There’s nothing quite as horrific as this moment, but the most shocking thing is the play’s determination to grasp at any grains of hope it can find. Most of the play’s characters are devoid of much humanity but they aren’t inhuman. They are symbols and products of social discord: men and women without jobs or dreams. We have but one ray of hope throughout the play: Len, the dopey but well-meaning lad who moves in with Pam and her parents at the beginning of the play as their tenant. He lingers around doing what he can, not quite friend or family but there nonetheless. He exists as evidence of some remaining moral compass in society and proof of possibility, though we don’t yet know what possibility that may be.

In the final moments of the play, Len is sitting down in the living room with Pam and her parents in silence. There has been conflict and strife. Pam has lost her child but seems to lash out with superficial concerns, blaming all those around her. Her parents have had a terrible fight after years of barely talking to each other. Len is at the center of all this though none of it is his fault. He could move out and start again, but that would be running away. So, he stays. He takes their broken chair and attempts to fix it. It is not easy to be optimistic and it certainly isn’t a happy ending. But it’s a start.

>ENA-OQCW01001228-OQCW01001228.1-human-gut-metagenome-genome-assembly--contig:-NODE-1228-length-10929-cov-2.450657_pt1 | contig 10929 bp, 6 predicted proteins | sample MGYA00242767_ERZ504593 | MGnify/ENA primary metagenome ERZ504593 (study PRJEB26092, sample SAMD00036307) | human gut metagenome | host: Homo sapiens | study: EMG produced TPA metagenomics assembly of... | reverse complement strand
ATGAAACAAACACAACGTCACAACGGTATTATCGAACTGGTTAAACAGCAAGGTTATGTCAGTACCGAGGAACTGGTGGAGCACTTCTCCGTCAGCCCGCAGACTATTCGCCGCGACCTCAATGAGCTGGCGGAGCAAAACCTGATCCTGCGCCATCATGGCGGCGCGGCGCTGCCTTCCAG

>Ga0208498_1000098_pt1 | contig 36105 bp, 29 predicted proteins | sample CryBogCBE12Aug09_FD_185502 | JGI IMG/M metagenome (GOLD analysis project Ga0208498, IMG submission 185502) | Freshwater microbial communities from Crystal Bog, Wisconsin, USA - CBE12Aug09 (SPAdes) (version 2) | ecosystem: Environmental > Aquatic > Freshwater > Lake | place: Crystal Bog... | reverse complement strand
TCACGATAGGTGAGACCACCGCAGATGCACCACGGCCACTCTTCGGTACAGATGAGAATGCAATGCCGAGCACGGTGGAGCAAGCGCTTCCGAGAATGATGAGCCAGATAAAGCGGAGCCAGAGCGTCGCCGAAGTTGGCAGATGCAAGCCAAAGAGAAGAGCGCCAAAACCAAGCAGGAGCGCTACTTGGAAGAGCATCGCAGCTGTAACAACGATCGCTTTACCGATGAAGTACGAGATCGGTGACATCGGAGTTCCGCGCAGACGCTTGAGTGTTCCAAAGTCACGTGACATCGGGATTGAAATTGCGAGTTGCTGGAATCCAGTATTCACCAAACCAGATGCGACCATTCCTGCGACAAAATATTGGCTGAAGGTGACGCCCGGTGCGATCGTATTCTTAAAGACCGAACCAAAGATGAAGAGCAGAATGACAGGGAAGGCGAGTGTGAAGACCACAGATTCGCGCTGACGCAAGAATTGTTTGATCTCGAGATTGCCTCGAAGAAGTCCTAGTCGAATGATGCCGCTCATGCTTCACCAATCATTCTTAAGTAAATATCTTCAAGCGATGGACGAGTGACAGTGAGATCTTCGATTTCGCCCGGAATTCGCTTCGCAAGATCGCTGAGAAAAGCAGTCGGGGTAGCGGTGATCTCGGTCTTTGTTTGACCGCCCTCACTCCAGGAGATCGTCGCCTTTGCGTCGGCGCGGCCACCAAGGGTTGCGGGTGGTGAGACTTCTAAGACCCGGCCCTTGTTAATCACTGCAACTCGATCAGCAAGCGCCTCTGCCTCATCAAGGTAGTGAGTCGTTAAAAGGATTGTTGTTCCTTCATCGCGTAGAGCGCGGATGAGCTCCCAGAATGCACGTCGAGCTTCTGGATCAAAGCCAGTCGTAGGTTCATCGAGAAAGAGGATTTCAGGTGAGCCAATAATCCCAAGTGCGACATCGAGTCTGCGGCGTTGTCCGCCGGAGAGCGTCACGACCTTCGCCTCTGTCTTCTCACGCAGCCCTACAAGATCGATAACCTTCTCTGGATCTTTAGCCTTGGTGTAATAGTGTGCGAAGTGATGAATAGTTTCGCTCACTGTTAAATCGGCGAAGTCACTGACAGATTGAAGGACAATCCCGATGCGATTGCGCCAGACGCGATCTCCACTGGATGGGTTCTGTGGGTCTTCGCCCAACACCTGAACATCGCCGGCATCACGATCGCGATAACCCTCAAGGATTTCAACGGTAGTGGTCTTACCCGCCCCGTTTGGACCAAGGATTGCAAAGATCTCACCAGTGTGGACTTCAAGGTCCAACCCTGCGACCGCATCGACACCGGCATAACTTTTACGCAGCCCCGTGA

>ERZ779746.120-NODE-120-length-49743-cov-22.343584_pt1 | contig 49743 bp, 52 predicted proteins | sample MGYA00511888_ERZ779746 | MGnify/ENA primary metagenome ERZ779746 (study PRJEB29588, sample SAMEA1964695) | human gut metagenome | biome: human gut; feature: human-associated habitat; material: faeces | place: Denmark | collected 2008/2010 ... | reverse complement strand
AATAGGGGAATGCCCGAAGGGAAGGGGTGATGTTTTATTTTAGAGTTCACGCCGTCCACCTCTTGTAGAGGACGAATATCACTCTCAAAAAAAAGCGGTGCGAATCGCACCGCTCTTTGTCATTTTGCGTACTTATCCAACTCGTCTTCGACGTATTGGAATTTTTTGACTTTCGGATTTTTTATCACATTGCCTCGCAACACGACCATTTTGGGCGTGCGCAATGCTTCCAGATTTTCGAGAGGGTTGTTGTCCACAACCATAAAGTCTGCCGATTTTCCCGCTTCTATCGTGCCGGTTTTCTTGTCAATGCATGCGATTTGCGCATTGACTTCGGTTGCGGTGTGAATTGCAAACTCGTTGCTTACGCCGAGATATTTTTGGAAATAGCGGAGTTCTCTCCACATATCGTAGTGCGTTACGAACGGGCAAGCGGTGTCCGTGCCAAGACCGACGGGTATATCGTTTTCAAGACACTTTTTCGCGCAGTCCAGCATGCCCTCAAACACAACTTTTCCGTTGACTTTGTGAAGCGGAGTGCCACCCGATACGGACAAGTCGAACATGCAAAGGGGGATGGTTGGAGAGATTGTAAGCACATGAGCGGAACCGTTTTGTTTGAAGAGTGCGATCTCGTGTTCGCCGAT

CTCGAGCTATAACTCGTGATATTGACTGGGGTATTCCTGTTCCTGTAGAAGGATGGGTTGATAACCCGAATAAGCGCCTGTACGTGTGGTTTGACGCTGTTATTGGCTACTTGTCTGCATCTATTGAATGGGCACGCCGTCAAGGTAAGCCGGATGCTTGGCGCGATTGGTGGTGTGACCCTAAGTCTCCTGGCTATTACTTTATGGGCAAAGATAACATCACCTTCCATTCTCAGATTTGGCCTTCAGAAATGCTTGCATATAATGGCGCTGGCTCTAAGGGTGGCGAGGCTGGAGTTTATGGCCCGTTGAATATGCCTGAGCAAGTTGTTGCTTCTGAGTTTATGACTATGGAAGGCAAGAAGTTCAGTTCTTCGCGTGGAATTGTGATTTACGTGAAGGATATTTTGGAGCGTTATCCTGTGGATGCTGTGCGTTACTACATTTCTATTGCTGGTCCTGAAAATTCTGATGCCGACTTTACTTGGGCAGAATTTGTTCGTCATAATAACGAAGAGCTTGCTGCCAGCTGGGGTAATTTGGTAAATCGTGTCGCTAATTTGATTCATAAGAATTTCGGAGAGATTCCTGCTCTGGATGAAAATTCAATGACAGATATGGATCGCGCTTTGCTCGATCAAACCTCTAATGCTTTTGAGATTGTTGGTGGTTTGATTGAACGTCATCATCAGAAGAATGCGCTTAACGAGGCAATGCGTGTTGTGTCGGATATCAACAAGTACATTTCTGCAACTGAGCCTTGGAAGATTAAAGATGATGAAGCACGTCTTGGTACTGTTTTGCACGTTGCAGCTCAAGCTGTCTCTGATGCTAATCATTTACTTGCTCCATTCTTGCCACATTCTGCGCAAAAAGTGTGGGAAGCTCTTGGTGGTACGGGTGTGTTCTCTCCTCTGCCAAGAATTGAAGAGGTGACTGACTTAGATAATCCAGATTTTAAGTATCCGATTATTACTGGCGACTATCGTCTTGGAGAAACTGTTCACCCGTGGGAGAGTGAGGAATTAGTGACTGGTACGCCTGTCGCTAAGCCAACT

In Praise of Non-Traditional Venues

Shakespeare's Problems at Lucha Lounge

“If the stage cannot be richer than the text then let it be poorer.” –  Jerzy Grotowski

Last night I had the pleasure of seeing Shakespeare’s Problems directed by Patrick Graham. It contained three abridged problem plays (named as such because they are not easily categorised as comedy or tragedy) from Shakespeare’s canon: Measure for Measure, Timon of Athens and All’s Well That Ends Well.